Tag Archives: polishing a silver band on a shank

Is it possible to give this Horribly Abused Stanwell 1986 POY Dublin New Life?

Blog by Steve Laug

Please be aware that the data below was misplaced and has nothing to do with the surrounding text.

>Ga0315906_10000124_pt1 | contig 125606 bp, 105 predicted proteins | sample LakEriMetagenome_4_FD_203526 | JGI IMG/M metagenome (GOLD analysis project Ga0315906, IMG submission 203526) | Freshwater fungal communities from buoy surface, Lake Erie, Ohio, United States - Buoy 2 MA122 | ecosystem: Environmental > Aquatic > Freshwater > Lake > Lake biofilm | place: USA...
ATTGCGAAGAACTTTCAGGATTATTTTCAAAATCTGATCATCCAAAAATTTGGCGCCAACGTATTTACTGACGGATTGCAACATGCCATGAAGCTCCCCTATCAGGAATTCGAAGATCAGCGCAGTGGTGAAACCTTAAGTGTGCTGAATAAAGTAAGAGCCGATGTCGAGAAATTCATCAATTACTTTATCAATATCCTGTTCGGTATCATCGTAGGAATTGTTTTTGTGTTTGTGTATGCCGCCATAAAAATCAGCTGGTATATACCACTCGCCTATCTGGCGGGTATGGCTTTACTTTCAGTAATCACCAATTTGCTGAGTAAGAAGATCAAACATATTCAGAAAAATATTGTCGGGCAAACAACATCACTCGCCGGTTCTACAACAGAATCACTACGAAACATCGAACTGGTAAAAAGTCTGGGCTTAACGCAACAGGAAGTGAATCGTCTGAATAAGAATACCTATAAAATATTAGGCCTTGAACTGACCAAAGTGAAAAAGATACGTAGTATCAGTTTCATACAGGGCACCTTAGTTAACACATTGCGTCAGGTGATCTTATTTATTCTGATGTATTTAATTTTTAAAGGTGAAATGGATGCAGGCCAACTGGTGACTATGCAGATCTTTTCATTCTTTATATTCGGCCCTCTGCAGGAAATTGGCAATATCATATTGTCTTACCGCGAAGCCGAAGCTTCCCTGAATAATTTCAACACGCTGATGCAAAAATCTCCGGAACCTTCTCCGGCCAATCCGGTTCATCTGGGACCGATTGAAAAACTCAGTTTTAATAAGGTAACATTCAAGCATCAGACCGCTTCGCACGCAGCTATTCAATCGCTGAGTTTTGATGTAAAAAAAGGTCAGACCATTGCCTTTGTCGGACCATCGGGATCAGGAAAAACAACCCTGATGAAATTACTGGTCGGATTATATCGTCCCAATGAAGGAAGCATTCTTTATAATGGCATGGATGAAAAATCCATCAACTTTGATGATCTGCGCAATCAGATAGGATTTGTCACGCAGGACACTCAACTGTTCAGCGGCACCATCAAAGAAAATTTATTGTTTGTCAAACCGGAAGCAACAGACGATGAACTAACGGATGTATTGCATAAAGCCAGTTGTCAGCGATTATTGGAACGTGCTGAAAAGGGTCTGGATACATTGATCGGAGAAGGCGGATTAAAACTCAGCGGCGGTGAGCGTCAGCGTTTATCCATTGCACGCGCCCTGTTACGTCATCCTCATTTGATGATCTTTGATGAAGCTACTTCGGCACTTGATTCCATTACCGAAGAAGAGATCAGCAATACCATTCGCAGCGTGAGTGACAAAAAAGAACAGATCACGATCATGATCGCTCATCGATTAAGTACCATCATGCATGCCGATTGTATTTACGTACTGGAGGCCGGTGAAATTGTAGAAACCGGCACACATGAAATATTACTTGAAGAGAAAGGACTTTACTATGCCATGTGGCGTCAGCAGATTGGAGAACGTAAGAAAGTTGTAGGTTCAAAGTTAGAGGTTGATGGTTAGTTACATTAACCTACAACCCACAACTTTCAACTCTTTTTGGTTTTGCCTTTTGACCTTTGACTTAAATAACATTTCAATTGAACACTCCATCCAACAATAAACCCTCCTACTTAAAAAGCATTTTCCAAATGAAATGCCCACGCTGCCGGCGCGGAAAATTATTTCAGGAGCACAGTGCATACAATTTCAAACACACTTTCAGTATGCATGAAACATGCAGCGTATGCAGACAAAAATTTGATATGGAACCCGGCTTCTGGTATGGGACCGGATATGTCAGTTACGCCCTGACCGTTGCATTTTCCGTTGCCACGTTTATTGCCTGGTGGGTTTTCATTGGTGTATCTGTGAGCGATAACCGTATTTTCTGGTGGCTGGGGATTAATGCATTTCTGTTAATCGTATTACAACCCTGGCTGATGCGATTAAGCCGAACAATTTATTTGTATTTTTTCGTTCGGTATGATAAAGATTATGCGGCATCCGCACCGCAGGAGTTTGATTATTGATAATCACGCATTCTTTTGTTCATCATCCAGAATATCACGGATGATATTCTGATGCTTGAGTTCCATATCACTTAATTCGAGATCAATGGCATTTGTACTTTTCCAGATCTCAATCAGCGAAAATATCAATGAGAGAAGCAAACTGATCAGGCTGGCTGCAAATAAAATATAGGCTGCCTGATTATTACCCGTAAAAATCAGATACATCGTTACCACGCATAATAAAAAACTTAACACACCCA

The next pipe I am working on was purchased on 11/14/2022 as part of a group of pipes from a fellow in Copenhagen, Denmark. This was a horribly tired and dirty pipe with a lot of wear and tear and obviously it had been someone’s favourite smoker. The pipe has an identifying plate on the left side of the shank that reads Stanwell [over] 1986. There was no other stamping on the shank and the silver plate confirmed for me that it was a Stanwell Pipe of the Year. The dirty sandblast finish on this was worn and tired looking. There were tars and oils ground into the surface of the briar. The silver band on the shank was an later addition to address a crack in the shank on the underside. one showed some nice grain around the bowl and shank and though it was a little dirty it was a nice looking pipe. The bowl had a thick cake that flowed over the top of the lightly crowned rim in a thick coat of a lava and showed potential damage on the top and the inner edge. The stem was a black vulcanite saddle stem with a silver Crown S on the left side of the saddle. It had some deep and wide tooth marks and chatter on both sides ahead of the button. There was also some oxidation and calcification on both sides of the stem. For me the question was would it clean up well enough to make it worth doing a thorough restoration. Time would tell once it was cleaned up and I had a chance to look it over. Jeff took photos of the pipes before he started his clean up work.  He took photos of the rim and bowl to show the heavy cake and thick lava coat covering the rim top. It really was filthy and a mess. He also took photos of the stem surfaces to show its overall condition when it arrived. The photos of the sides and heel of the bowls show beautiful grain around the bowl and shank sides. The sandblast is nicely done and highlights the grain. The brown stain on the briar adds depth finish on the pipe and makes the grain really stand out. It shows some promise. He took a photo of the crack in the underside of the shank. It had been repaired before but the band had slipped off a bit and the crack had opened up. He also took a photo of the stamped silver plate on the left underside of the shanks. It reads as noted above. Jeff cleaned up the pipe for me. He reamed the bowl with a PipNet pipe reamer and cleaned it up with a Savinelli Fitsall Pipe Knife. He scrubbed the exterior with Murphy’s Oil Soap and a tooth brush to clean off the grime off the finish and the heavy overflow of lava on the rim top. The cleaning had removed the thick coat on the rim top. He cleaned up the internals of the shank, mortise and stem with pipe cleaners, cotton swabs and alcohol to remove all of the oils and tars in the pipe. He soaked the stem in Before & After Deoxidizer and was able to remove much of the oxidation, calcification. When it arrived here in Vancouver it was a clean pipe and I knew what I had to work with. I took photos of it before I started my part of the restoration. I took a photo of the rim top and the stem to show their condition once it arrived in Canada. Jeff was able to clean up the incredibly thick cake and the lava overflow that was shown in the rim and bowl photos above. The rim top showed damage on the surface and the inner edge of the bowl was in rough condition. It was chipped and out of round. He was also able to get rid of the grime and grit in the surface of the briar around the sandblast. The last photo of the three below shows the crack in the shank. The stem looked better, though there were deep tooth marks and chatter on both sides near the button. I took a photo of the stamping on the silver plate on the left side of the shank to show that it was readable and undamaged by the cleanup work.I removed the stem from the shank and took a photo of the parts to give a sense of what the pipe looks like.I started my work on the inner edge and rim top with a folded piece of 220 grit sandpaper. I was able to remove that damage on the rim top and bring the inner edge back into round. It looked much better. (I also filled in the remnants of the crack on the underside of the shank with clear CA glue to further strengthen the  previous repair. I forgot to take pictures of this step.)I started polishing the smooth rim top with micromesh sanding pads. I wet sanded it with 1500-12000 grit pads. I wiped the bowl down after each pad with a damp cloth. The crowned rim top began to take on a rich shine and grain was beginning to stand out. I wet sanded with all of the pads and wiped the bowl down after each pad with a soft cloth. I used an oak stain pen to touch up the stain on the rim top to match the other smooth portions of the bowl and shank.I rubbed the bowl and shank down with Before & After Restoration Balm to deep clean the finish on the bowl and shank. The product works to clean, enliven and protect the briar. I worked it in with my fingers to get it into the briar. I used a horsehair shoe brush to work it into the sand blast. I let it sit for 10 minutes then I wiped it off and buffed it with a soft cloth. The briar really began to have a rich shine. I took some photos of the bowl at this point to mark the progress in the restoration. It is a beautiful bowl. I polished the silver band and plaque on the side of the shank with a jewelers cloth to remove the slight remaining oxidation and to protect and preserve it. I set the bowl aside and worked on the stem at this point in the process. The stem sat straight in the shank but the fit was thicker on the right side of the shank rather than the left side. I would need to reduce the diameter of the stem on the right side to get a more centered fit. I sanded the side with a piece of 220 grit sandpaper to reduce the diameter on that side. At the same time I filled in the deep tooth marks with clear CA glue. I flattened the repairs with a small file. And sanded the smooth with 220 grit. I started polishing the whole stem with 600 grit sandpaper until the sanding marks were gone. I polished the stem with micromesh sanding pads – dry sanding with 1500-12000 grit pads. I wiped the stem down after each pad with a damp cloth to remove the sanding dust. I gave it a further polish with Before & After Stem Polish – both Fine and Extra Fine. I finished by wiping the stem down with a final coat of Obsidian Oil and set it aside to dry. I put the stem back on the Stanwell Pipe of the Year 1986 Dublin Calabash pipe and took the pipe to the buffer. I buffed the bowl and stem with Blue Diamond to polish the briar and the acrylic. Blue Diamond does a great job on the smaller scratches that remain in both. I gave the bowl and the stem several coats of carnauba wax and buffed the pipe with a clean buffing pad to raise the shine. I hand buffed it with a microfiber cloth to deepen the shine. Considering the mess the pipe was when we received it I am amazed at how well it turned out. The finished pipe is shown in the photos below. This is a beautiful Stanwell POY 1986 – the vulcanite saddle stem and crowned rim top and sandblast finish combine to give the pipe a great look. The polished black, vulcanite stem looks really good with the rich browns standing out in the sandblast. The dimensions of the pipe are Length: 5 inches, Height: 2 inches, Outside diameter of the bowl: 1 ½ inches, Chamber diameter: ¾ of an inch. The weight of the pipe is 1.34 ounces/38 grams. This is another pipe that I will be putting on the rebornpipes online store in the Danish Pipe Pipemaking Companies Section shortly, if you are interested in adding it to your collection. Thanks for walking through the restoration with me on this beauty!